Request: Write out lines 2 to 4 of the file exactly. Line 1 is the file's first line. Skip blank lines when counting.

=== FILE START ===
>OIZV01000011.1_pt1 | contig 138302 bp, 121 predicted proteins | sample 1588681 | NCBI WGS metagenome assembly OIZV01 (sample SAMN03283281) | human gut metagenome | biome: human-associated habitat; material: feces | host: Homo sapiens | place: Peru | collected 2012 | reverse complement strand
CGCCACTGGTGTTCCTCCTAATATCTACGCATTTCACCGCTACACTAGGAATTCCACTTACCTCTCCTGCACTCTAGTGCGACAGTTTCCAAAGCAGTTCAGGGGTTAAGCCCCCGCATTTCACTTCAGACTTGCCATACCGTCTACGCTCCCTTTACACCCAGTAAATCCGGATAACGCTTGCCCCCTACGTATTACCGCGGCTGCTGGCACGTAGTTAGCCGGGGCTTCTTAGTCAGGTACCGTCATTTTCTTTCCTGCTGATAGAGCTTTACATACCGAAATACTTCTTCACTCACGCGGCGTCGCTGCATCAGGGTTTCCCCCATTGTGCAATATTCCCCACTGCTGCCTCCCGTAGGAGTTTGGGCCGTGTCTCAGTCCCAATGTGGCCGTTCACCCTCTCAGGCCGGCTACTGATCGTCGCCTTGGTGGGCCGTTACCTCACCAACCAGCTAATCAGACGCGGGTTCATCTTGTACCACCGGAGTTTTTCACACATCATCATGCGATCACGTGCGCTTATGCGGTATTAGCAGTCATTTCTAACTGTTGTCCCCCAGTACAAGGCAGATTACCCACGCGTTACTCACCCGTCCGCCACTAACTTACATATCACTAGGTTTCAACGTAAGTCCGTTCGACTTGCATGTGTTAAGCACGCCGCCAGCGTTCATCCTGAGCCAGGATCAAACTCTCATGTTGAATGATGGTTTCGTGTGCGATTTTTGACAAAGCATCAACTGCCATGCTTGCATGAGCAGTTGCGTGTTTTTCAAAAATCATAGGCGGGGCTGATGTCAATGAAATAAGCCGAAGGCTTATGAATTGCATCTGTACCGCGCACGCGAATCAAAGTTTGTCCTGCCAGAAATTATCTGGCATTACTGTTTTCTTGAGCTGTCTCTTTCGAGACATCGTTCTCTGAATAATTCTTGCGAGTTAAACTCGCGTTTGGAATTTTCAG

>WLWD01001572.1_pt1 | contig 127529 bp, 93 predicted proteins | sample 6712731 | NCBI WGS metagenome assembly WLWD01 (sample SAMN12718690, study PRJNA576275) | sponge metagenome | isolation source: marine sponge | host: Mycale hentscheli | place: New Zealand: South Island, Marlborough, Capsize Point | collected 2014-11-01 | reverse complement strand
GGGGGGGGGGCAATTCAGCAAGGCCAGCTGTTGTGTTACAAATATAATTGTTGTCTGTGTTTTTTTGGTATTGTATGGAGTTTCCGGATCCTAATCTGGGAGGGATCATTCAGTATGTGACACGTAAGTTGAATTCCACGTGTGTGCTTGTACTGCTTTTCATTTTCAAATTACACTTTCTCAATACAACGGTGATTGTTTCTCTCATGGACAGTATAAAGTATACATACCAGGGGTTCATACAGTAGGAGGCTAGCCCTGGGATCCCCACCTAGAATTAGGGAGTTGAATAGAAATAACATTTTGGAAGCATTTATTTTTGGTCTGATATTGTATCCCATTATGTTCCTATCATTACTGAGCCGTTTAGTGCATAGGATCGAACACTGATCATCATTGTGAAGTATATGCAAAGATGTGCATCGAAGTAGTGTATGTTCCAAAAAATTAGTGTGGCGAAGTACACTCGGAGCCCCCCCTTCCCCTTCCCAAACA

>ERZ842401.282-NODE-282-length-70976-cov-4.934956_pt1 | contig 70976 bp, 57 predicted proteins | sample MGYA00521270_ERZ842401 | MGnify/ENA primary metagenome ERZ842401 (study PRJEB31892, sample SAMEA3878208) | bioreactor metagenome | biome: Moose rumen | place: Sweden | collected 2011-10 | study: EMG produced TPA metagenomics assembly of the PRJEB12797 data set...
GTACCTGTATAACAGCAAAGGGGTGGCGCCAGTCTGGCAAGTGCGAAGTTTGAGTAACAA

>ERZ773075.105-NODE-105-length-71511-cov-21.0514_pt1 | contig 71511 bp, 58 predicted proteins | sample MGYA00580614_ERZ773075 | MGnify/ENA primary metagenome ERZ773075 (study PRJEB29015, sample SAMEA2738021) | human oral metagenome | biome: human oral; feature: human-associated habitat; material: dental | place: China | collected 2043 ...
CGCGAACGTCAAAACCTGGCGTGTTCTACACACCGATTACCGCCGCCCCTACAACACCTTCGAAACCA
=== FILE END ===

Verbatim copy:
CGCCACTGGTGTTCCTCCTAATATCTACGCATTTCACCGCTACACTAGGAATTCCACTTACCTCTCCTGCACTCTAGTGCGACAGTTTCCAAAGCAGTTCAGGGGTTAAGCCCCCGCATTTCACTTCAGACTTGCCATACCGTCTACGCTCCCTTTACACCCAGTAAATCCGGATAACGCTTGCCCCCTACGTATTACCGCGGCTGCTGGCACGTAGTTAGCCGGGGCTTCTTAGTCAGGTACCGTCATTTTCTTTCCTGCTGATAGAGCTTTACATACCGAAATACTTCTTCACTCACGCGGCGTCGCTGCATCAGGGTTTCCCCCATTGTGCAATATTCCCCACTGCTGCCTCCCGTAGGAGTTTGGGCCGTGTCTCAGTCCCAATGTGGCCGTTCACCCTCTCAGGCCGGCTACTGATCGTCGCCTTGGTGGGCCGTTACCTCACCAACCAGCTAATCAGACGCGGGTTCATCTTGTACCACCGGAGTTTTTCACACATCATCATGCGATCACGTGCGCTTATGCGGTATTAGCAGTCATTTCTAACTGTTGTCCCCCAGTACAAGGCAGATTACCCACGCGTTACTCACCCGTCCGCCACTAACTTACATATCACTAGGTTTCAACGTAAGTCCGTTCGACTTGCATGTGTTAAGCACGCCGCCAGCGTTCATCCTGAGCCAGGATCAAACTCTCATGTTGAATGATGGTTTCGTGTGCGATTTTTGACAAAGCATCAACTGCCATGCTTGCATGAGCAGTTGCGTGTTTTTCAAAAATCATAGGCGGGGCTGATGTCAATGAAATAAGCCGAAGGCTTATGAATTGCATCTGTACCGCGCACGCGAATCAAAGTTTGTCCTGCCAGAAATTATCTGGCATTACTGTTTTCTTGAGCTGTCTCTTTCGAGACATCGTTCTCTGAATAATTCTTGCGAGTTAAACTCGCGTTTGGAATTTTCAG

>WLWD01001572.1_pt1 | contig 127529 bp, 93 predicted proteins | sample 6712731 | NCBI WGS metagenome assembly WLWD01 (sample SAMN12718690, study PRJNA576275) | sponge metagenome | isolation source: marine sponge | host: Mycale hentscheli | place: New Zealand: South Island, Marlborough, Capsize Point | collected 2014-11-01 | reverse complement strand
GGGGGGGGGGCAATTCAGCAAGGCCAGCTGTTGTGTTACAAATATAATTGTTGTCTGTGTTTTTTTGGTATTGTATGGAGTTTCCGGATCCTAATCTGGGAGGGATCATTCAGTATGTGACACGTAAGTTGAATTCCACGTGTGTGCTTGTACTGCTTTTCATTTTCAAATTACACTTTCTCAATACAACGGTGATTGTTTCTCTCATGGACAGTATAAAGTATACATACCAGGGGTTCATACAGTAGGAGGCTAGCCCTGGGATCCCCACCTAGAATTAGGGAGTTGAATAGAAATAACATTTTGGAAGCATTTATTTTTGGTCTGATATTGTATCCCATTATGTTCCTATCATTACTGAGCCGTTTAGTGCATAGGATCGAACACTGATCATCATTGTGAAGTATATGCAAAGATGTGCATCGAAGTAGTGTATGTTCCAAAAAATTAGTGTGGCGAAGTACACTCGGAGCCCCCCCTTCCCCTTCCCAAACA